an agent gets them, charges ten
thousand dollars a week, and they
go out on the road. They don't have
the material, and they can't handle
it because they don't have the
experience. I've played every town
in the United States at least ten
times... It's just a matter of doing
D: Do you ever wake up in the
morning finding yourself just not
funny or sick of your material?
L: Well, that's the acting part of it.
This is not a hard job. There are
people who dig holes for a living,
carry things, put meat in meat
lockers, and shit like that. If you
can't fake it a couple of times a
week and make it look fun and
interesting, then get out of the
business. I always get annoyed
when I hear about these performers
who say, "Oh, I just can't perform
tonight. I'm just not in the mood."
Oh, shut up. You have two or three
thousand people who paid 15 or ten
bucks a ticket. They left whatever
they were doing to come down and
see you go out and do what you do.
D: How do college audiences
compare to other audiences?
L: I don't find them much different.-
The only difference is, when you're
dealing with a college audience, you
are dealing with everyone who has
had all these experiences at exactly
the same time. In a nightclub...you
have got all different people from
all different walks of life. I enjoy
colleges a lot because the audiences
are very intelligent. The only
problem is that you don't get a lot
of variation when yougo out into
the audience and talk to people.
D: What do you think lies in the
future for you?
L: I have no idea and I'm not
particularly interested. I don't care.
My attitude, although I guess a bit
naive in retrospect, was always that
if you're funny, people will hear
D: Looking at your career, what
lessons have you learned about the
L: Most people are self-censoring.
Doctor & the Medics, shown here in uniform: Not a complete cure for music fans weary of Top 40 schlock.
Thompson. "Wait, isn't he an
English folk guitarist?" "Isn't he an
incredible guitarist?" "Isn't he a
painfully obsure artiste?" All this,
to be certain. Few persons have
come away from Thompson
unscathed. And everyone has an
opinion about his electric guitar
virtuosity, his songwriting, his pre-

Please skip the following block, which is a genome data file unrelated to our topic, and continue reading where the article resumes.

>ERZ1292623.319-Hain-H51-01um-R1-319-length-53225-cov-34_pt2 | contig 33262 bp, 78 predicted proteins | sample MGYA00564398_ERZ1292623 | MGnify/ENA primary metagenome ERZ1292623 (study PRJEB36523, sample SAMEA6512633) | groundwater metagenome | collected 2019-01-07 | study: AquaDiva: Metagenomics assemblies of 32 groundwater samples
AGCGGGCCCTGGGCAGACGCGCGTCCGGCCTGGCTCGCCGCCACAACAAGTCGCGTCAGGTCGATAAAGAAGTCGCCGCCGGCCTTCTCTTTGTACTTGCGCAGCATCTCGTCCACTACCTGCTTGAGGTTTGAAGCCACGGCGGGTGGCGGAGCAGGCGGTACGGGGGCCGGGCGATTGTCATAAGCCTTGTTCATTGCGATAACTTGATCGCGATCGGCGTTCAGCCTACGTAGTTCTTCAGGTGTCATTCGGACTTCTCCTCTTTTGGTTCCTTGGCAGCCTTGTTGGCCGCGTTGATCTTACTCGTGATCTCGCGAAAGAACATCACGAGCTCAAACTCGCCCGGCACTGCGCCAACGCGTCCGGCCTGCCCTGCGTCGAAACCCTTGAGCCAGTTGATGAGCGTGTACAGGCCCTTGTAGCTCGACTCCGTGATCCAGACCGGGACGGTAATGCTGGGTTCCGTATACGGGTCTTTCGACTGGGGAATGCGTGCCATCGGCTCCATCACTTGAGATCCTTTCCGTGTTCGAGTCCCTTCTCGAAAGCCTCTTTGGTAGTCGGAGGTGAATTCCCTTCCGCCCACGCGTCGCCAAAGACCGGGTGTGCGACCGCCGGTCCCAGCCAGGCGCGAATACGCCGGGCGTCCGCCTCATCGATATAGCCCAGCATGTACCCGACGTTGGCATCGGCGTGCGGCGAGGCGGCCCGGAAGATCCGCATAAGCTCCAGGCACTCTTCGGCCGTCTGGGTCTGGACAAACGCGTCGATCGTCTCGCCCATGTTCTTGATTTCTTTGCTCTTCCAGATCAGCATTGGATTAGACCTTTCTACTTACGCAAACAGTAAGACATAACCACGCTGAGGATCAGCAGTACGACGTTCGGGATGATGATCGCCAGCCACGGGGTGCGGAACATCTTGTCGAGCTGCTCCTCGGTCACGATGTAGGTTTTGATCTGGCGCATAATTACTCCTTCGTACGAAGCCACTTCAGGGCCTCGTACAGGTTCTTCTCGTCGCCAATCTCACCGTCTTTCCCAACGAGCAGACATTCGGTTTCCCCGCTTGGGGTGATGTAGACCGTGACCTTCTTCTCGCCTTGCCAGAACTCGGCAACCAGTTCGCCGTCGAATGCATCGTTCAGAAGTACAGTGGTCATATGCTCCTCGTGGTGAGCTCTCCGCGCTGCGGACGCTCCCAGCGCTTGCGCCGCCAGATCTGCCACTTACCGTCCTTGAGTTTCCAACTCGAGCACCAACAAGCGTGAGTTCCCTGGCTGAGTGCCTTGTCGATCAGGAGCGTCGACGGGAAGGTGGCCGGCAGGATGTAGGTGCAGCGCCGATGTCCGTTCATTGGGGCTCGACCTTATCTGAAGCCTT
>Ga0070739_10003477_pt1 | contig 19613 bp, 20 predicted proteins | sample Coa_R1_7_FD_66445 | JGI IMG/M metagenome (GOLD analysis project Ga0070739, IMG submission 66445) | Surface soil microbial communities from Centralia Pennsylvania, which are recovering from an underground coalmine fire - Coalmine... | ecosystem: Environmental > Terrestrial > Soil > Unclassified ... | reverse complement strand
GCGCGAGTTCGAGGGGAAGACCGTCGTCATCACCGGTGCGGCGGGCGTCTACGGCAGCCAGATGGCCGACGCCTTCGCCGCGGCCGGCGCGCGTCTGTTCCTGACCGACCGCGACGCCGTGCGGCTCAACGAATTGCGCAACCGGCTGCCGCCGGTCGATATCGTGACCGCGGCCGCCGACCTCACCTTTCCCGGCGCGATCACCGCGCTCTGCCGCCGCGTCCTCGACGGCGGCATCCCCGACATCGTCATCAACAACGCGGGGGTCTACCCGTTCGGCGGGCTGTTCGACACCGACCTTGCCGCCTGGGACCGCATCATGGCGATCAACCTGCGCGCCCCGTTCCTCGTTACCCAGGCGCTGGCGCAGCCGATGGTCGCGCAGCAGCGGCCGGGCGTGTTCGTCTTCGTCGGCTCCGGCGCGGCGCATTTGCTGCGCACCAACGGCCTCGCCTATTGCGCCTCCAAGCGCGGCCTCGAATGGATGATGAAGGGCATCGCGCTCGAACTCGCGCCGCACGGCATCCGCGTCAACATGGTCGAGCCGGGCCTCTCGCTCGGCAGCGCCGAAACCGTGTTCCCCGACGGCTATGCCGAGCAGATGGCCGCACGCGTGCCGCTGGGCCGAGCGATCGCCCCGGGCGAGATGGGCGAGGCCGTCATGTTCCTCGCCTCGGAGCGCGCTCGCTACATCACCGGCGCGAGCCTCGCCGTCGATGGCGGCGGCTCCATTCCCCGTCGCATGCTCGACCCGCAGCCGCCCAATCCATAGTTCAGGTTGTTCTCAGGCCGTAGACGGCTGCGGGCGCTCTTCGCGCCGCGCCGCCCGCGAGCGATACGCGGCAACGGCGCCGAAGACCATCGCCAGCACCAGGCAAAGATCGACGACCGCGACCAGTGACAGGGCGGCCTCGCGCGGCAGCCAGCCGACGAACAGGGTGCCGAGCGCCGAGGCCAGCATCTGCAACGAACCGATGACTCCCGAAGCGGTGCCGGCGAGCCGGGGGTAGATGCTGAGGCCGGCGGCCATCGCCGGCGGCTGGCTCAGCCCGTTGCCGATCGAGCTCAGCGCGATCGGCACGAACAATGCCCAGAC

ference of the pure-and simple, and
his emphatic Sufi Moslem beliefs.
Thompson blows good and even
great guitarists right off the map.
When his songwriting is on, he's
incredible. In the light of these
expectations, however, "Daring
Adventures" is a disappointing
album: Overproduced. Thin. The
only adventure here, daring or
otherwise, is Thompson's journey
into main-stream. It's hard to
believe this is coming from the
most interesting guitarist around
these days, rock or folk. What
happened to the guy who played
with the then-legendary Fairport
Perhaps this is just Polygram's
attempt to make Monsieur
Thompson into a marketable
commodity, a folkier British John
Cougar Mellencamp. But there's no
excuse for this sort of drivel. The
album's producer, and the person I
reckon is responsible for this mess,
is one Mitchell Froom. Sir Froom
paved the beer commercial road that
the Del Fuegos now travel and
transformed Peter Case from the
credible, incredible rough-edged but
pop-sensible Plimsoul that he was
into a smooth folk chanteur, whose
credibility was lost somewhat in
translation. I like to think that
Froom tied Thompson up, and
made him give up his band and
write piff. Heaven knows, the
Continued on Page 5
SOTTINI'S SUB SHOP
Giant Italian Style
205 S. 4th Ave. Buy any size sub,
* Eat In or Carry Out get one FREE
MHOURS: Coupon expires Oct. 30, 1986
Asian American Association and Indian American
Students Association Presents...
PARTY and DANCE!!!
October 11, 1986 from 9:00 pm - 1:30 am
in the Michigan Union, Anderson Room
Music, Fun, Friends, Refreshments!!
ALL STUDENTS WELCOME!
"Hunan Garden reaps the rewards
of fine preparation."
from Detroit Free Press, March 21, 1986
Speclalkingin Hunan, Szechuan 6 Mandari Cunine
* DAILY SPECIALS SUNDAY BUFFET "Al You Can Eat"
11:30 a.m.-3 p.m.
* BANQUET only $6.99. Children 3-10 $3.50. under 3 free
FACILITIES Bing your church bulletin & receive 10% off
MAJOR CREDIT CARDS ACCEPTED
Open Sun.-Thurs. II a.m.-10 p.m., Fri. & $at. 11 a.m.-11l p.m.
.2905 WASHTENAW " PH ONE 434-8395
(across from K- Mart & Wayside Theater)
in the new
Holiday Inn West
Happy Hour Monday-Friday
4pm -8 pm
Live Entertainment Nightly
Proper Dress & ID Required
(21 & older)
2900 JACKSON ROAD
.4 till I
Guitarist Richard Thompson,formerly of the Fairport Convention.
PAGE 4 WEEKEND/OCTOBER 10, 1986
WEEKEND/OCTOBER 10, 1986